Chris and Akiyo asked Gilly and I if we wouldn’t mind leaving Portland for one night during our visit.  They seemed hesitant, like they thought we might say no.  Chris believes the city is an endless source of constant amusement.  As it’s not Vodka City, capital of the Island of Hot Desperate Women, I don’t feel the level of awe that he sometimes seemed to expect from me.  There’s a resort town in Eastern Oregon called Bend, and Chris really wanted Akiyo to see it.  Gilly’s up for pretty much anything, as long as it’s not my idea.  Akiyo was able to convince her boss to give her a day and a half off in the middle of the week, so we made reservations for Wednesday.    

As Bend is a three hour drive, we couldn’t take Chris’s car.  It’s a two-seater green convertible, and it’s as cool as it is impractical.  We decided to rent a  car, a Toyota Corolla, and we headed off after lunch.  We went through Gresham, an endless suburb of Portland.  It goes on into eternity, a hopeless wasteland of strip malls and lower middle income housing.  I quickly learned why Chris calls it “Fucking Gresham” under his breath every few moments; the place begs for contempt.    

We continued on, and Akiyo fell asleep in the back.  Apparently, she does this on any trip over 10 minutes long.  Gilly was reading beside her, some kind of smart person book with a title I can’t be bothered to remember.  (And to think, someone gave me an English Literature degree).  As we headed through the mountains, Chris and I kept playing with the radio, trying to keep a strong signal on a decent channel.  Gilly politely informed me if I didn’t leave the radio alone, she may resort to murder.  Concluding I would be the most likely victim of such an act, I turned the music off.    

Canadians, have any of you ever used chains on a car?  As we headed up Mount Hood, sign after sign insists they are required.  When I asked Chris why, he said they’re for snow.  I still don’t understand.  Are they to tie to a trailer hitch to pull you out of a snow bank?  Do you wrap them around your tires like tank treads?  I’ve driven in snow since about the first time I got behind the wheel, and I have never needed them.  Chris seemed certain that any snow would mean sudden death for all of us, a tragedy that would be easily averted if only the rented Corolla had chains.  My offer to drive if he got scared did not go over well, and we kept going, chainless, due to my challenge of his manliness.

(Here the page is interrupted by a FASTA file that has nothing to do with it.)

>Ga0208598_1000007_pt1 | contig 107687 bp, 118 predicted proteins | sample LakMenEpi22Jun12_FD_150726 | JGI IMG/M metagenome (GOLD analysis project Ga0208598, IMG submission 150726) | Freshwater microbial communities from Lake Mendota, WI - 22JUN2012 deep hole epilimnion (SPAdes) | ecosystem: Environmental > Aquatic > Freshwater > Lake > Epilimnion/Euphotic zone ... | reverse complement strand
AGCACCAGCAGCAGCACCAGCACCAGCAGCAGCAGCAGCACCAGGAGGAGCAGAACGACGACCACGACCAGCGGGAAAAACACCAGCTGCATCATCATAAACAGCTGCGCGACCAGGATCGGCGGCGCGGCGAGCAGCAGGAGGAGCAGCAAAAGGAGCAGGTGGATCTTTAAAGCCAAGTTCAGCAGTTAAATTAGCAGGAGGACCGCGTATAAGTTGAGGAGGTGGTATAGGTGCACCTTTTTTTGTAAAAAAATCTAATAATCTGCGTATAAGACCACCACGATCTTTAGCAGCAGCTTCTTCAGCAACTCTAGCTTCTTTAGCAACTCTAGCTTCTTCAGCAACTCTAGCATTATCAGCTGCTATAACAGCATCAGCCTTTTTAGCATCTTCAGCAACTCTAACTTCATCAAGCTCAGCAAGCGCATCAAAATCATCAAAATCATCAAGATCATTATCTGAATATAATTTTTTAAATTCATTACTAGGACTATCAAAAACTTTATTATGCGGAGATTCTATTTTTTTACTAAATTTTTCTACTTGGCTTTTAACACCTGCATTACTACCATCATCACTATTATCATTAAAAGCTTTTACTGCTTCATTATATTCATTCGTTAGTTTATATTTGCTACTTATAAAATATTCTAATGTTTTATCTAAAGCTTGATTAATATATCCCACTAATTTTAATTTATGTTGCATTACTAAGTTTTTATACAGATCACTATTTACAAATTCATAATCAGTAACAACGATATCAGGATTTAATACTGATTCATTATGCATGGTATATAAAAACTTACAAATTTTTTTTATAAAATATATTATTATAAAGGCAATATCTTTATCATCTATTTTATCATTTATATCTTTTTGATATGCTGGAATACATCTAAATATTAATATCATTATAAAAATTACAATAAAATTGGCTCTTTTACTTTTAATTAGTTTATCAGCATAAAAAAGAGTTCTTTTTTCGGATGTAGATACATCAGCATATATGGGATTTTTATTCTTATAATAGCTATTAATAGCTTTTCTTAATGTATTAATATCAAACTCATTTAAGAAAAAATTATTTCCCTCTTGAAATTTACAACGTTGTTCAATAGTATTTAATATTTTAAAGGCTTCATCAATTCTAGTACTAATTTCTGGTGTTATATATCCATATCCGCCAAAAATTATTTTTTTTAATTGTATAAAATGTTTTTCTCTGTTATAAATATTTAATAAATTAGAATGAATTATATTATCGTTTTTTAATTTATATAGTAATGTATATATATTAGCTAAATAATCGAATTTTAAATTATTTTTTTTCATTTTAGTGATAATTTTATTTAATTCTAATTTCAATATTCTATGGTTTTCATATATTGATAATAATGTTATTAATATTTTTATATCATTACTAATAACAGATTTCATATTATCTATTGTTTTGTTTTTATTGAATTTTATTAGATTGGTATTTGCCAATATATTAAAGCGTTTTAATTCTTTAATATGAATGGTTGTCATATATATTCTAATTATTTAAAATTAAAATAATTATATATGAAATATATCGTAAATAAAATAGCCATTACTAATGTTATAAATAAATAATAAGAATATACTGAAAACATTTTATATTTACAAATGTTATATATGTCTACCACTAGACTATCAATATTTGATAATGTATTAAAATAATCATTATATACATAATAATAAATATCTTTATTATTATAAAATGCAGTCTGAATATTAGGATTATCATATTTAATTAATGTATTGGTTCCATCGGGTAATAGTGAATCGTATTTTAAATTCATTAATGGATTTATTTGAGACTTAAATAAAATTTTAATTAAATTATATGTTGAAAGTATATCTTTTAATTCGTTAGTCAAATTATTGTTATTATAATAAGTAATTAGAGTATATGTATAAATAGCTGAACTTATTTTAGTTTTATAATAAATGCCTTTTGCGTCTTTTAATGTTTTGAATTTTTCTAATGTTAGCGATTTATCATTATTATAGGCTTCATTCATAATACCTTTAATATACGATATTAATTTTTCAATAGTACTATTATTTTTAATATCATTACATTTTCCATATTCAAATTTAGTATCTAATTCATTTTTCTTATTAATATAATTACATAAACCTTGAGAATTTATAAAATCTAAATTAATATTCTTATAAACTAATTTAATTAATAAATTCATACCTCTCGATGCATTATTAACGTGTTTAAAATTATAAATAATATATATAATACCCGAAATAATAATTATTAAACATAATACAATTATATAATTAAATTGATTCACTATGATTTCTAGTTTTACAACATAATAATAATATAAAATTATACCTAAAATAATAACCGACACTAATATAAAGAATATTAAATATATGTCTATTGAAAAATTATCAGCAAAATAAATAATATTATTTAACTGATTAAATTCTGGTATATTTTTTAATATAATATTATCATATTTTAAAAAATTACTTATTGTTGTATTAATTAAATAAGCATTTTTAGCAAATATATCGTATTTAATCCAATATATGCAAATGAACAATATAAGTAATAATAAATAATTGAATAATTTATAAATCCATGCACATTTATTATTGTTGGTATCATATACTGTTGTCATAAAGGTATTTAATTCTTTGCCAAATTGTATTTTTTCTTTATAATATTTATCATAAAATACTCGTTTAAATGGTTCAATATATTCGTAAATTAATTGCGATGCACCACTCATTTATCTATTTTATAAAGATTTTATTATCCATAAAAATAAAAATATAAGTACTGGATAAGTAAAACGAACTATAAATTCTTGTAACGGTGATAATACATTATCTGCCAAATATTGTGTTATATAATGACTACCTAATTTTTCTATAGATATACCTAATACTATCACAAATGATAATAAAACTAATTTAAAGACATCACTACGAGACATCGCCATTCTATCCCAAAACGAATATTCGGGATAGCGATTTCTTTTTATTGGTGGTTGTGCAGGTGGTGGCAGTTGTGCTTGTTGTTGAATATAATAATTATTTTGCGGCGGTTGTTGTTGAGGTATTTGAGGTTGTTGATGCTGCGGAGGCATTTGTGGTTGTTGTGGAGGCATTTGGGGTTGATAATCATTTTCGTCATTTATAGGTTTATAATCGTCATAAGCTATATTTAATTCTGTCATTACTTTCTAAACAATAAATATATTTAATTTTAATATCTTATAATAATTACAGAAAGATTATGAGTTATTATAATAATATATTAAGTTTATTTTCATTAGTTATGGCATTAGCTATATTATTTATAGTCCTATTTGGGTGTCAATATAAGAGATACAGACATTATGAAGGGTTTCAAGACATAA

Seriously, though, fuck chains.    

We crossed the mountains without incident, and the landscape became more familiar.  It was full on prairie, interrupted by river valleys full of coolies.  The rest of the car is amazed at how sparse, flat and dry it is.  I was worried I would fall asleep, so I glance back at Gilly to see if it’s safe to turn the radio back on.  She reads me like a children’s book and shakes her head.  Murder was still on the docket.  Chris and I started telling tasteless jokes about nuns.  Gilly decided we could have the radio back.    

One of several entrances

One of several entrances

In Bend, we were staying at Old St. Francis School.  Chris told us the story of the McMenamin Brothers.  They started running a micro-brewery several years ago.  Using the profits, they started buying several interesting properties in Oregon, and turning them into resort hotels.  This used to be a Catholic school, but now the classrooms have been turned into hotel rooms.  The rest of the school’s facilities have been converted into guest services.    

At the front desk, we found that because we booked our rooms together, we had use of one of the cottages.  It turns out that the school used to provide lodging for some of the teachers on the grounds.  Eventually, these homes were used for classes, before they were converted back into cottages.  We were in the Art House.   

Our Cabin

Our "Cabin"

I don’t know why they called it a cabin or a cottage.  It looked like a house, just with exceptionally bad paintings on the wall.  The faces were scary, and the colour was a bit like old puke.  

Those walls *shudder*

Those walls *shudder*

  Apart from that single visual complaint, it was amazing.  We had a private kitchen, a breakfast nook, a full living room, and the bedrooms and bathrooms were off a little hallway.  It cost about what I would have expected for hotel rooms, not a full on set of conjoined suites, which we literally had.  

Out our backdoor was a courtyard with tables and bonfires. 

Bonfires don't photograph well...